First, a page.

The Portuguese were put to the test by an energy crisis

At the beginning of November, temperatures start to drop in northern Portugal. The sun still rises high in the afternoon, but it’s barely above 7°C or 8°C at dawn. In her one-bedroom apartment in Vila Nova de Gaia, near Porto, Fernanda Assimplia is already shaking. “The building is not well insulated, and the difficult period is about to begin.”This young woman, in her forties, is unemployed.

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to turn on the heating? Impossible: It is not a priority expense.And the She snaps, trying to hide her anxiety behind a sad smile. The €1,000 in monthly social assistance she receives barely allows her to cover €600 of her rent and living expenses for her five children, ages 6 to 17. “Because of supermarket prices, I couldn’t pay the rent last month. When it gets too cold, we’ll sleep with our coats on the beds.”

A few kilometers away, in Porto, a business administration student, Lourenco Gomez, put a strip of duct tape over the windows of the small apartment he shares with a roommate. “Otherwise, the air gets through and my desk is right next to it.”, he explains. On certain days, the two friends turn on a small electric fireplace in the common room. “But only when the temperature drops below 10 degrees Celsius outside. From December to February we stay at the university as late as possible: there, it’s good.”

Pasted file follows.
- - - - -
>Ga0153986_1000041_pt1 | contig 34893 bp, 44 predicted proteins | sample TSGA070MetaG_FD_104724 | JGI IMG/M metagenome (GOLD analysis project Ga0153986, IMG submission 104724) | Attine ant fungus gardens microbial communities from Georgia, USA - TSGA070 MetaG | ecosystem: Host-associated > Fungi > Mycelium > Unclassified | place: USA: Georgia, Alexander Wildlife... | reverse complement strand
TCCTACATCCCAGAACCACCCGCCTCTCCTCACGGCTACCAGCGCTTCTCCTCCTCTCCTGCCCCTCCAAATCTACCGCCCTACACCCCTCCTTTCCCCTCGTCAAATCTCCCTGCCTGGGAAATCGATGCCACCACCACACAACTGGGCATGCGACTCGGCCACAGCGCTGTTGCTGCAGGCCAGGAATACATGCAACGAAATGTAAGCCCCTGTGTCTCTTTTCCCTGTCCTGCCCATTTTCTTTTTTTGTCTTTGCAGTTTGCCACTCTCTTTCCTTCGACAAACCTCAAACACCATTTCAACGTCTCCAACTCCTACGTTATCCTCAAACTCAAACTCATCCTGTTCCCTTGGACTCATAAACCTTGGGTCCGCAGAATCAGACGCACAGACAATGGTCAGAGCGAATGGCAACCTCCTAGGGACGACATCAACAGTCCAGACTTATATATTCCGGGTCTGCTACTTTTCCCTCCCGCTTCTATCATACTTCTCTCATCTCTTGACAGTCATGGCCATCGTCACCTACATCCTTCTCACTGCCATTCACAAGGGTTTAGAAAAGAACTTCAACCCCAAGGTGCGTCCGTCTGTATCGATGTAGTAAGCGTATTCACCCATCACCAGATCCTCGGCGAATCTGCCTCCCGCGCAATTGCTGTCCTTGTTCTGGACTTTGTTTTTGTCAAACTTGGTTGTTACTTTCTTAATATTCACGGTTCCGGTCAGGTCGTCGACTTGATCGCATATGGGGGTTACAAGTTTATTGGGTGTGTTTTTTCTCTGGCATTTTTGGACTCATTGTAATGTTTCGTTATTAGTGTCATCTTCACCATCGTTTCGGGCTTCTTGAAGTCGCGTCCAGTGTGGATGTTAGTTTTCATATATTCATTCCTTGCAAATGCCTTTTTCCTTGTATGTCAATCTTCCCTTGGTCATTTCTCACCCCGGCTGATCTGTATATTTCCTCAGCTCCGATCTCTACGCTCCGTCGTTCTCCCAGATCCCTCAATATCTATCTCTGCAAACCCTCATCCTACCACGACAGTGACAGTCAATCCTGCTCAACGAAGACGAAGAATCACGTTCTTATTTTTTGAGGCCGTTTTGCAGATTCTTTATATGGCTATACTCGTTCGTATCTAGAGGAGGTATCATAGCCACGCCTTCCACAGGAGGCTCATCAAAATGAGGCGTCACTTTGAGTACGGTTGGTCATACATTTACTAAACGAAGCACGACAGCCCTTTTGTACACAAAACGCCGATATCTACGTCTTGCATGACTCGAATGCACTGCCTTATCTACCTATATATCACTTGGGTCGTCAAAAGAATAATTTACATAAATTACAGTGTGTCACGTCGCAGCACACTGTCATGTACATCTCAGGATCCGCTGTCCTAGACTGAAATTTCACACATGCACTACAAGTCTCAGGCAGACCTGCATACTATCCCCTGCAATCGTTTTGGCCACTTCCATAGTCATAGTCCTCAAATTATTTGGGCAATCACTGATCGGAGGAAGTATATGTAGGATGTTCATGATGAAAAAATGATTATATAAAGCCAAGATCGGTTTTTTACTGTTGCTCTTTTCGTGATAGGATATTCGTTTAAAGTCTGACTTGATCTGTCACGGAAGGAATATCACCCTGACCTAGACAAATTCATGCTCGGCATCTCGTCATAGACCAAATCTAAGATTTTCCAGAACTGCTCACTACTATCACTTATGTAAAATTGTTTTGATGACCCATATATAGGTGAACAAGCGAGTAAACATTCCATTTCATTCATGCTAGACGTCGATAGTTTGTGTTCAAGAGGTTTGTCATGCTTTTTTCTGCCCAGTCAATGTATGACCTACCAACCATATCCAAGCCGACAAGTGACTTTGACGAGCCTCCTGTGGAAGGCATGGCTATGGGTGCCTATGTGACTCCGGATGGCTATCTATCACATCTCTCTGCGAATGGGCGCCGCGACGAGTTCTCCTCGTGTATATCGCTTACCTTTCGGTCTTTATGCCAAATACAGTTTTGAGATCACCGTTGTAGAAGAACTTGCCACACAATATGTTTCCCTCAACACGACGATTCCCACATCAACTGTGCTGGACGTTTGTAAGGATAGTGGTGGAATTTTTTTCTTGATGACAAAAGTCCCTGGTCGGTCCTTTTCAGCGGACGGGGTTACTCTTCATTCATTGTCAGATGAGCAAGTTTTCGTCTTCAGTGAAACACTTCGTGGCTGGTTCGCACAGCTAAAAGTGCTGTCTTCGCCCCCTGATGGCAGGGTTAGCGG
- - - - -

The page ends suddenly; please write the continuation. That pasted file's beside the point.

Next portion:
infiltration and moisture

Don’t be fooled by Portugal’s sunny reputation: winters can be brutal, especially in the north and countryside. “Certainly, this is not the Great Arctic cold, a far cry from itAnd the explains Joao Jonaz de Mello, who specializes in environmental engineering at the New University of Lisbon. But our country suffers from a major problem of energy poverty: many families are unable to heat their homes in the winter – and to protect them from the heat in the summer. »

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In fact, 16.4% of Portuguese are unable to warm themselves properly, according to Eurostat, compared to an average of 6.9% in the European Union (EU). Only Greece (17.5%), Lithuania (22.5%) and Bulgaria (23.7%) fared worse. And that’s not all: due to insulation problems, 25.2% of households have worrying problems of infiltration and dampness in their homes, compared to an average of 16.7% in the European Union. Only Cypriots are the worst (39.1%).

“The problem is not new, but the energy crisis and hyperinflation have worsened and the next few months will be difficult.”, explained Katia Santos and Elisabeth Santos, of the Portuguese branch of the NGOs European Anti-Poverty Network (EAPN). In October, inflation peaked at 10.6%, including 31% for electricity and gas, according to Eurostat.

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About the Author: Irene Alves

"Bacon ninja. Guru do álcool. Explorador orgulhoso. Ávido entusiasta da cultura pop."

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